Best of Baltimore, Maryland - Maryland Blue Crabs

Best Things to Do in Baltimore

BY Fifty Grande Editors | August 12, 2020

Welcome to Fifty Grande’s Best of the U.S. Bucket List series. This is your one-stop travel guide to the best, most unique and quintessential experiences of a city, state or event. Want to know how to “do” Baltimore? We’ve got you covered. Curated by experts, vetted by in-the-know locals, this is all you need to have the best trip ever. If we’ve written a Bucket List, we recommend you go. If it’s on this list, it’s the best the city has to offer right now. Consider this your one-stop answer to “What are the best things to do in Baltimore?”


If everything you know about Charm City comes from “The Wire,” you probably know urban institutions and law enforcement, but you’re missing out on a larger picture. Baltimore is a city of layers. It’s amped on the O’s and emerging indie bands. It’ll serve up a tableful of crab legs, then a slice of literary tradition. It’ll school you on American history before hitting you with avant-garde art exhibits. You can get a harborside beer from a crusty sailor on the same block as innovative craft cocktails. And once you’re there, you’ll want to experience it all, because if we can quote Detective Freamon out of context, “all the pieces matter.” Here’s how to experience Baltimore right now.


You’re here for the country’s best crabs (and to get a snowball)

Maryland crab is the best. Period. It doesn’t matter whether they’re spilled onto an open table or molded into flaky, melt-in-your-mouth crab cakes. Bo Brooks and L.P. Steamers are popular choices, but you can hardly turn a corner without walking into a crab house, and you really can’t go wrong. That is, unless you decide to leave Baltimore without having a single crab-centric meal. And for a refreshing final course, hit up a snowball stand, which serves mounds of shaved ice with fruit flavoring topped with marshmallow cream.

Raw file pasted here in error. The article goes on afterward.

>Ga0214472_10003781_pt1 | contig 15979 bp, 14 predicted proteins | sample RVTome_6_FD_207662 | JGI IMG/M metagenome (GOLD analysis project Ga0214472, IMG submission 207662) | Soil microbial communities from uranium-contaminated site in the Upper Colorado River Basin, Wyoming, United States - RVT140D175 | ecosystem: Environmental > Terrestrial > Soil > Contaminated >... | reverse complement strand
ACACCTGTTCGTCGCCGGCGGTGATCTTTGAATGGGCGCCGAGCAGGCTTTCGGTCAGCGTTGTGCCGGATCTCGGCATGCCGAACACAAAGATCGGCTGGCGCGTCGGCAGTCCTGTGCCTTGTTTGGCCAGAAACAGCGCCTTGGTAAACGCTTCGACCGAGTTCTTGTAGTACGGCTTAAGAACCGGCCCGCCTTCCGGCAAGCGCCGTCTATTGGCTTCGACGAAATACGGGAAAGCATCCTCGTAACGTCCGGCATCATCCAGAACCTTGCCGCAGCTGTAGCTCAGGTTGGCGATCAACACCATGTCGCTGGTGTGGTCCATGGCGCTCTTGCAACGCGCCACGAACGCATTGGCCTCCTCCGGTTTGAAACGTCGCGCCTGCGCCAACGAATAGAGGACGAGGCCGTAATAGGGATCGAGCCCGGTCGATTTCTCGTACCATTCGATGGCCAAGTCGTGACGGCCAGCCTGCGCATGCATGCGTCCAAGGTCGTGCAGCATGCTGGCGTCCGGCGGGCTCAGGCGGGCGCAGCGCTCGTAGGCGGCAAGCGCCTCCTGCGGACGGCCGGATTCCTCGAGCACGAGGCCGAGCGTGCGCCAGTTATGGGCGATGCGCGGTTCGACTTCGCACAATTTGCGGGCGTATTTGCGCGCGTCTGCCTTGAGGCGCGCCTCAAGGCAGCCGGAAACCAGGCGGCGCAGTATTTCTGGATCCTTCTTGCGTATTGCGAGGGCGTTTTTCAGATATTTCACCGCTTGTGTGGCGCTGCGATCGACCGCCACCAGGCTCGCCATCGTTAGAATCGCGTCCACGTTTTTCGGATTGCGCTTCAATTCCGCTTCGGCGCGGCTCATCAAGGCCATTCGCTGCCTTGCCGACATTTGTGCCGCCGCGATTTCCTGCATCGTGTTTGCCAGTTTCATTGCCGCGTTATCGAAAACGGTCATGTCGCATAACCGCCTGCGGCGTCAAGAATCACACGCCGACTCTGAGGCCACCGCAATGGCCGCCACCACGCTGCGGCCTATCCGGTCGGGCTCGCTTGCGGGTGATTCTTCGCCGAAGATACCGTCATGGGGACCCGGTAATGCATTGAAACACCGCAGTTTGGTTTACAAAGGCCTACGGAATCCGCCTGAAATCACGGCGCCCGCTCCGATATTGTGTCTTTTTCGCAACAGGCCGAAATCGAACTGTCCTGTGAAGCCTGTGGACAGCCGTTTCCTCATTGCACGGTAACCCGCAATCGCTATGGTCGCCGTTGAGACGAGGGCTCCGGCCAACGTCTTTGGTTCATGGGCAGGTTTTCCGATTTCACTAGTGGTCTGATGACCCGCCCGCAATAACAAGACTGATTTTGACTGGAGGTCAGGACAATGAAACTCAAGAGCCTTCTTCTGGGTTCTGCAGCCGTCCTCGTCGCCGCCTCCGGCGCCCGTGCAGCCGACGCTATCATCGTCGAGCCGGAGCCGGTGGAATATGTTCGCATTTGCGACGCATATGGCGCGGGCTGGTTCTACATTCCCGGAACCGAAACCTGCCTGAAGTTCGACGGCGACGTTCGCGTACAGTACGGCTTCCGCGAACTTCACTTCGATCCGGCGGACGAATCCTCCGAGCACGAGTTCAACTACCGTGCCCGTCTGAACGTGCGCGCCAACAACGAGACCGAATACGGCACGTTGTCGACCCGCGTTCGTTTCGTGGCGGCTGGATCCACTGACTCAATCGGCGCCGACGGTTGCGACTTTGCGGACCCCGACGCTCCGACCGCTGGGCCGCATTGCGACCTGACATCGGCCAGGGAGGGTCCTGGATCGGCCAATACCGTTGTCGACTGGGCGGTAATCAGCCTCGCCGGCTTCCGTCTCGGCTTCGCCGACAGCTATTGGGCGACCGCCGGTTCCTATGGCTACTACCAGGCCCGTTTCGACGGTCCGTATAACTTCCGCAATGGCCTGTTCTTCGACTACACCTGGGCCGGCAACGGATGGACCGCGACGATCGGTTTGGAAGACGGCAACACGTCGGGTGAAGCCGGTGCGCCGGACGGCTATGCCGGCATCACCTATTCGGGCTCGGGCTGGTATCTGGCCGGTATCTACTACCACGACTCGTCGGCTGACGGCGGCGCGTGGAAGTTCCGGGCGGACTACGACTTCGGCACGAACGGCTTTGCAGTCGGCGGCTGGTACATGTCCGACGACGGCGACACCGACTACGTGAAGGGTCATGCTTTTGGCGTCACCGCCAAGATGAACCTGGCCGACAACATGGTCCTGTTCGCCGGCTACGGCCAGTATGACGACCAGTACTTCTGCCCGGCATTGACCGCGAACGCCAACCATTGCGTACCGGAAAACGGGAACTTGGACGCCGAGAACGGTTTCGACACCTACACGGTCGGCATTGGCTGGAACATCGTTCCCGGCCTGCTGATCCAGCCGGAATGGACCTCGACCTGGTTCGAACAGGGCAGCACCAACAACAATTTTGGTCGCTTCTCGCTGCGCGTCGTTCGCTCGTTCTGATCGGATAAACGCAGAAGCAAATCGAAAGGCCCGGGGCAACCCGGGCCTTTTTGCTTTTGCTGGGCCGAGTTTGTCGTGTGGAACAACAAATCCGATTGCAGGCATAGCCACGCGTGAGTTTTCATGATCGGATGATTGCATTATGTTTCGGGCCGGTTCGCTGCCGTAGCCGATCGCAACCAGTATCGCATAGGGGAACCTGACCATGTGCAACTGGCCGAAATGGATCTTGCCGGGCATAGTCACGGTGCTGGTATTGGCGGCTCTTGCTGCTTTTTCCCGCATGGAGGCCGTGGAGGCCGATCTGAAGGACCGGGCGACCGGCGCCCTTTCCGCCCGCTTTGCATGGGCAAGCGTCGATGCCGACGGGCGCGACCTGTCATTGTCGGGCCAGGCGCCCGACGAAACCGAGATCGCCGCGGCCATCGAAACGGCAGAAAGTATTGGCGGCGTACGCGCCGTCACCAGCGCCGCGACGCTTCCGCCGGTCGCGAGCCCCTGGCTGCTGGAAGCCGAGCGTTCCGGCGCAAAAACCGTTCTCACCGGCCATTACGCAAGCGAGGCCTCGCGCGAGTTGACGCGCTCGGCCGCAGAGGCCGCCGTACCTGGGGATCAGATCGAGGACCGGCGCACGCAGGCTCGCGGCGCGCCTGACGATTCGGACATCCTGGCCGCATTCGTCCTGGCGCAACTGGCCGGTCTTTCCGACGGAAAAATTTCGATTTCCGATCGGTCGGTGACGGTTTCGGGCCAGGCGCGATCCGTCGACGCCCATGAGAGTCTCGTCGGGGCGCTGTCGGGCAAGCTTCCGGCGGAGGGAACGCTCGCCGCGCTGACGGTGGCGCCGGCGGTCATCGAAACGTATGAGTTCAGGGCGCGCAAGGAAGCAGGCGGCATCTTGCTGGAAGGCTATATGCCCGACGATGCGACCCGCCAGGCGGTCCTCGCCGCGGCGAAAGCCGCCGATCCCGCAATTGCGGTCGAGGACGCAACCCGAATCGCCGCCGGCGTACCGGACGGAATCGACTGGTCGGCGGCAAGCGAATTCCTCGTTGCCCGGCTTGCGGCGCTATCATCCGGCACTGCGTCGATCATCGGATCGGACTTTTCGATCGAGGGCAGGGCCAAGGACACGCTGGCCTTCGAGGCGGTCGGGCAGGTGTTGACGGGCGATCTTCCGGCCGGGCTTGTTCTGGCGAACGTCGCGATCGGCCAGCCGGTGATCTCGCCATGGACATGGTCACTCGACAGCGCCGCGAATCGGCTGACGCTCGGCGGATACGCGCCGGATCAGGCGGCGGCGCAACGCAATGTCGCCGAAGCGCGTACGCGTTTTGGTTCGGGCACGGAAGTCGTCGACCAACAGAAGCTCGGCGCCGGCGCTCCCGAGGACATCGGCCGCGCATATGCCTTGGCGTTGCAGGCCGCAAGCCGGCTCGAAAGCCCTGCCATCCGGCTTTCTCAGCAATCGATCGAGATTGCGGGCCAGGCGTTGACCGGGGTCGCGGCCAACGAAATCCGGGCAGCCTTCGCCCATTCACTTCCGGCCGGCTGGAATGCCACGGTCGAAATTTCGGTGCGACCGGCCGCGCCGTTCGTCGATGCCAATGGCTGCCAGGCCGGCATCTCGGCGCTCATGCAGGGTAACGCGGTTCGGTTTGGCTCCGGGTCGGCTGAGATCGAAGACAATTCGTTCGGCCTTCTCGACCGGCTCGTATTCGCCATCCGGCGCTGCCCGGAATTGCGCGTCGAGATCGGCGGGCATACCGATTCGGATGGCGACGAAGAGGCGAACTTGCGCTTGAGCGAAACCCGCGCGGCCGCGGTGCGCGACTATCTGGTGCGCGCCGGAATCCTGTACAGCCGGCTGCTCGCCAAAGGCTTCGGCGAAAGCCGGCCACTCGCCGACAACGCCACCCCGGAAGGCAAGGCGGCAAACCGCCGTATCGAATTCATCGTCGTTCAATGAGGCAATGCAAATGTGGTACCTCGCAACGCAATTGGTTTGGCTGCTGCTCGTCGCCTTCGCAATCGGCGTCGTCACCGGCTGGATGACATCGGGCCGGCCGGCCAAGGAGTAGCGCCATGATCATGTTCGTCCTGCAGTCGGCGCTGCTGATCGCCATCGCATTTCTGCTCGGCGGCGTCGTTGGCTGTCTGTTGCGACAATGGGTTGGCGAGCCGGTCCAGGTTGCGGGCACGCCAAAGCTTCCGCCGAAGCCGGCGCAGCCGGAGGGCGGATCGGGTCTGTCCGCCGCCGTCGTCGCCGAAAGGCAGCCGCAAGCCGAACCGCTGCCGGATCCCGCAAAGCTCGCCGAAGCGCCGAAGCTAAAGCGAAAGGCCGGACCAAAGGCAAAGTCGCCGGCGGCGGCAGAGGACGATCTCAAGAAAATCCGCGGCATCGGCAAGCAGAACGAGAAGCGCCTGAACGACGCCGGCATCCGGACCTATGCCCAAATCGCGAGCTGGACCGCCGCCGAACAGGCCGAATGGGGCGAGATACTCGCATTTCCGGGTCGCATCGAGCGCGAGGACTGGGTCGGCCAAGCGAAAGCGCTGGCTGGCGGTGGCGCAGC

L.P. Steamers
L.P. Steamers

L.P. Steamers

1100 E Fort Ave, Baltimore, MD, USA

A laid-back shack with a rep for serving fresh steamed crabs without pretense. 

Bo Brooks bar on the water
Bo Brooks bar on the water

Bo Brooks

2780 Lighthouse Point East, Baltimore, MD, USA

Dude, come on. Push aside the legit crabs for a second—Bo Brooks is right on the Canton waterfront AND has a tiki bar up front. To recap: on the water, tiki bar plus awesome steamed crabs.

Ice Queens Snow Ice
Ice Queens Snow Ice

Ice Queens

1648 E Fort Ave, Baltimore, MD, USA

They’re brand new but serve up classic snowballs using a New Orleans-style ice machine. 

Where to spend a morning

Imagine George Washington and Thomas Jefferson picking up some eggs on their way to debate constitutional amendments, crunching local apples during a heated back-and-forth on the Bill of Rights. Some of their Baltimore stop-offs are still thriving today, mainly the Lexington Market.

Lexington Market
Lexington Market

Lexington Market

400 W Lexington St, Baltimore, MD, USA

Founded in 1782, this local food hub is America’s oldest market and almost as old as the United States itself. Today, it’s the best place to sample Baltimore’s local flavors — everything from BBQ to baked goods to breakfasts to farm-fresh fruits and meats. But if there’s one area where the market excels, it’s seafood. Pick up some crab cakes or fish that were swimming in the Atlantic just days before.

Walk Hampden